Nigeria as a nation, has gone through the first two stages, the first being a situation where the economy is dominated by subsistence activity where output is consumed by producers rather than traded. Any trade is carried out by barter where goods are exchanged directly for other goods. Agriculture is the most important industry and production is labour intensive using only limited quantities of capital. Resource allocation is determined very much by traditional methods of production.
The Central Bank of Nigeria defines small and medium enterprises in Nigeria according to asset base and number of staff employed. The criteria are an asset base between N5 million and N500 million, and a staff strength between 20 and 300 employees.
Medium-scale businesses typically result from the slow and steady growth that results from a successful small business. As a company earns more revenue, it sets aside the capital needed for buildings, equipment and more employees, eventually bridging the gap between small business and large corporations. The Small Business Administration can audit the size of your company and provide a definitive answer concerning its status as a medium-sized business.
The definition of medium-sized industries may vary among different countries throughout the world, making business dealings complicated to companies that aren't prepared. For example, medium-sized businesses in the United Kingdom may have up to 250 employees, far short of the 500-employee limit of most United States medium-sized companies. A medium-sized U.K. business may have trouble partnering with certain U.S. medium-sized businesses because of the production differences.

A few examples of small-scale businesses include a flea market or shopping mall booth, a consultancy business, or even a computer repair shop that moves into retail space. Small-scale businesses typically consist of one owner and his shop. The business owner sells products and/or services supplied by a franchise company or created by the owner himself. This type of business is flexible, which means that the owner can generally set hours at any time to accommodate customers.

The initial startup costs for a small-scale business are usually pretty low, depending on the specific business model and what products or services are being sold. A small-scale business selling retail goods at flea markets will only need funds to buy initial inventory and pay for a spot at the flea market. Likewise, the owner of a small business selling homemade goods only needs to worry about purchasing materials to make the goods. Small-scale businesses that offer consultation services, such as tax preparation or nutritional services also have very low overhead costs.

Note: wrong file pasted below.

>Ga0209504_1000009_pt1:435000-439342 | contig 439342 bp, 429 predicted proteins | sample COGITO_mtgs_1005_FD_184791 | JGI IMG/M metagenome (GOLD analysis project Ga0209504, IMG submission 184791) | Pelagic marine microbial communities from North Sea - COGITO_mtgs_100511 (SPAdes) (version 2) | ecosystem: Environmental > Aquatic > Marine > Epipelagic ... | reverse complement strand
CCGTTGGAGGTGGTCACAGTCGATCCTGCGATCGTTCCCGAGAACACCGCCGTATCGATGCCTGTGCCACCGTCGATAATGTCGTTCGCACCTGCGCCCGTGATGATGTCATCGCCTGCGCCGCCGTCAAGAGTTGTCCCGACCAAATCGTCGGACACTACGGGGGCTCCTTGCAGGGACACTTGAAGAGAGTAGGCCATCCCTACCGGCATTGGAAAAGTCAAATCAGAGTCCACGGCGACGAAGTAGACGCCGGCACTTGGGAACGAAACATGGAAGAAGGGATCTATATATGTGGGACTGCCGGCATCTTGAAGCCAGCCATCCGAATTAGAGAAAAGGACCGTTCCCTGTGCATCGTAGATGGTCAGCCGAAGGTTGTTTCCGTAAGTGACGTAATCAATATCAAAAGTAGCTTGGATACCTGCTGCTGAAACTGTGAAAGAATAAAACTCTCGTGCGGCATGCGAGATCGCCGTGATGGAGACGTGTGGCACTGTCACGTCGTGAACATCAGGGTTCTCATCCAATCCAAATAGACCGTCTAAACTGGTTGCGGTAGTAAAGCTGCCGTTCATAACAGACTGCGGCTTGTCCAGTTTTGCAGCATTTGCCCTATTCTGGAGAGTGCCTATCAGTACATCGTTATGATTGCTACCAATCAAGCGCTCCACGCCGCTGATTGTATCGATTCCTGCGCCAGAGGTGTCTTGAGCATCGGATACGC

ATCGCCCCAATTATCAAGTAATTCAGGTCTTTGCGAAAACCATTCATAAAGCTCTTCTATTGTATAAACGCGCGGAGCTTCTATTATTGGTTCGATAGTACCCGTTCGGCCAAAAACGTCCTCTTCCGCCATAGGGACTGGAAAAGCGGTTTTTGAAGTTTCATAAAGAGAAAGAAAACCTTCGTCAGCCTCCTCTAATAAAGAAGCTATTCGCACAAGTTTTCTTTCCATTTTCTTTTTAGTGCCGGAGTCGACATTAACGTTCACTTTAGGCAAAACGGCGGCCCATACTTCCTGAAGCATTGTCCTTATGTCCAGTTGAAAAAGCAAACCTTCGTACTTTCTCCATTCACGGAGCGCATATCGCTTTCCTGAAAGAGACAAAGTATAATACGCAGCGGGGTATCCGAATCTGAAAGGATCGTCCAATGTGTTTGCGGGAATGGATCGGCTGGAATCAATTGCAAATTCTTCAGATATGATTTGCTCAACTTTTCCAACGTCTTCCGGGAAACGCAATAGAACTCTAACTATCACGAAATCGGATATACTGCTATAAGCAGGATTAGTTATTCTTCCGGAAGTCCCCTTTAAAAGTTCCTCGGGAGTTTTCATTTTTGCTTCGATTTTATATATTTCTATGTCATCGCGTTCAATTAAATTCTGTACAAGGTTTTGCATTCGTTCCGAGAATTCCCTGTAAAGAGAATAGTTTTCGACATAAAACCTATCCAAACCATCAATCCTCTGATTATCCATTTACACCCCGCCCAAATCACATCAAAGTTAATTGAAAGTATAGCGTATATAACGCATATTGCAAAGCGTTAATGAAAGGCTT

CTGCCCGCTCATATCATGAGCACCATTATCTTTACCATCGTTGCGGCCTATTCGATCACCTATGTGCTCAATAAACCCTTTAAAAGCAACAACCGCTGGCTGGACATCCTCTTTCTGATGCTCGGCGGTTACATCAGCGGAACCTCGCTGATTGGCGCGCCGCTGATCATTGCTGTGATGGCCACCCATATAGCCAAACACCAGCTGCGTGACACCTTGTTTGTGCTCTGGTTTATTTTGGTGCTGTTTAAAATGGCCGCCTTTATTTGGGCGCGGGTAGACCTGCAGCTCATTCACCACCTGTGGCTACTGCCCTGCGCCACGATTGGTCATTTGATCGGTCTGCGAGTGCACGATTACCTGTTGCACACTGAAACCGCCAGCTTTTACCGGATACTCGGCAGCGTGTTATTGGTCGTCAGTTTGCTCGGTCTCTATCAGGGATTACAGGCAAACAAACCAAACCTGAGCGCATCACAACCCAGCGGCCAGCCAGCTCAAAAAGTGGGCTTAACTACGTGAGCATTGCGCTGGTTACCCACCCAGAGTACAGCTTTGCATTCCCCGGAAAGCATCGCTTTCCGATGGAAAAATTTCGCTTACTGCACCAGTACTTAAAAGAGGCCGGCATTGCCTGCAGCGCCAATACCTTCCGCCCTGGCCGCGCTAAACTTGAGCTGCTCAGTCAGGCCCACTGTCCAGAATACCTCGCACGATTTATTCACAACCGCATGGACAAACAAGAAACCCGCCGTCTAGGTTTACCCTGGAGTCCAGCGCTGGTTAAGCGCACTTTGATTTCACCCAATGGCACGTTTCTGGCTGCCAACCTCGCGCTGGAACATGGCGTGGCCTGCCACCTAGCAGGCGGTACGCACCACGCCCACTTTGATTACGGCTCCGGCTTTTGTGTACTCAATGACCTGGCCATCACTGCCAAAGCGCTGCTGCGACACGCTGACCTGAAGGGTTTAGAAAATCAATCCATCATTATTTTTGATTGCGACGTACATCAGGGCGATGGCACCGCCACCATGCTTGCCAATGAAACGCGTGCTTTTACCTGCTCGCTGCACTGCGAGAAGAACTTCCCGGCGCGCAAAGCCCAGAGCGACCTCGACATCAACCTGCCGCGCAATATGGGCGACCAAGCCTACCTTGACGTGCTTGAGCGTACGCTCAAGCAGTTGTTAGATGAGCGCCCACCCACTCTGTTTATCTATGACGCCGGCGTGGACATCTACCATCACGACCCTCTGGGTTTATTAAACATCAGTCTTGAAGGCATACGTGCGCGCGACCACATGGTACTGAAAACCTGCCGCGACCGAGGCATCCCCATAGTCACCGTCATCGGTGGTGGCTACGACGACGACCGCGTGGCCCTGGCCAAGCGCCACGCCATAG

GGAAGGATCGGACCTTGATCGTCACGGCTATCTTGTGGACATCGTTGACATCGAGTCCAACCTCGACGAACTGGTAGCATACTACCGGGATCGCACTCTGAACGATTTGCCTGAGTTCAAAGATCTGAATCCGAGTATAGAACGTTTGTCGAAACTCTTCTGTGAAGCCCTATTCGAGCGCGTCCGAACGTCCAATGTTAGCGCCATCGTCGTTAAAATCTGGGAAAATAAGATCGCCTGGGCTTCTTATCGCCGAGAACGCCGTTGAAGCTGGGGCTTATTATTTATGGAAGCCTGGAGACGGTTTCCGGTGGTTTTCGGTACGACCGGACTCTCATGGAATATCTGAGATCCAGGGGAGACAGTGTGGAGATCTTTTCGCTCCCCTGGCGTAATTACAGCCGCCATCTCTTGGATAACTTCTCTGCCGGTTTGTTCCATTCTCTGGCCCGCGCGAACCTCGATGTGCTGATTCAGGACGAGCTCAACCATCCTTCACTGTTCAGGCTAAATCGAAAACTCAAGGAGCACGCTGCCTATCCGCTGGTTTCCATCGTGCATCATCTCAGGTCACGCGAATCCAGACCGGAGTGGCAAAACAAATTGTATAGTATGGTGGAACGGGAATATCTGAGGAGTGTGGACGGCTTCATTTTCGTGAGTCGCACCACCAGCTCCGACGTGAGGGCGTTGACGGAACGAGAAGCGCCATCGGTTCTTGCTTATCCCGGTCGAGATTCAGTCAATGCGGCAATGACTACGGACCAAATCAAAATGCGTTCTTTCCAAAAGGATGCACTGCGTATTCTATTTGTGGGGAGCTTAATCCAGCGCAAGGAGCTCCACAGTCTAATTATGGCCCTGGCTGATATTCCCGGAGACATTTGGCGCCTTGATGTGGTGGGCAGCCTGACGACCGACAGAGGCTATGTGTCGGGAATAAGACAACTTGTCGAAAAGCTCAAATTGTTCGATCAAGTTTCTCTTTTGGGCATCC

Portability: A small-scale business is generally portable, making it easy to set up and tear down. Holiday gift shops that sell candles and novelty items are a perfect example of portability; all that's typically required is empty space at a shopping mall with a small table or booth to display products. Small-scale businesses also need a way to accept payments. Small credit card terminals and portable cash registers are perfect for these needs.
Employees: Usually very few employees, if any, work for a small-scale business. This type of business may have one or two employees for busy times. Typically, however, such businesses cannot afford to pay wages since a majority of the profits goes back into the business or pays for the owner's personal expenses. As such, owners often staff small-scale businesses themselves, allowing them to keep whatever profits they make.

1. Stimulation of indigenous entrepreneurship.
2. Development of local technology.
3. Production of primary and intermediate product.
4. Promotion of effective resource utilization.

1. Poor capacity building.
2. Inadequate/poor infrastructure.
3. Lack of institutional credits.
4. Shortage of technical expertise.


The role of the banking sector in the failure of sme's in Nigeria cannot be over flogged; a study identified poor access to finance as the most critical constraint on small and medium scale enterprises in Nigeria. In fact, 50 percent of the surveyed enterprises received external finance while 79 percent indicated lack of financial resources as a major constraint (see Guardian, Nov, 26, 2001). In Dec. 2001, the bankers committee decided that all banks in Nigeria would set aside 10% of their profit to start a scheme called the Small and Medium Industries Equity Investment scheme, left to me this was a charade because by the definition of the scheme a small business is "any enterprise with a maximum asset base of =N=200 million excluding land and working capital and must have a staff of a minimum of ten people and a maximum of 300 people" it therefore means that over 70% of the population have been disenfranchised from using this scheme and only those in the upper echelon of society can use the scheme and therefore the aim of starting up small businesses that will grow into mega companies is defeated. The Nigerian banking sector `does not have the requisite manpower to help develop the economy. Their staffs are not trained to seek out small businesses that would yield good dividends in the long run; they only know how to go after deposits.

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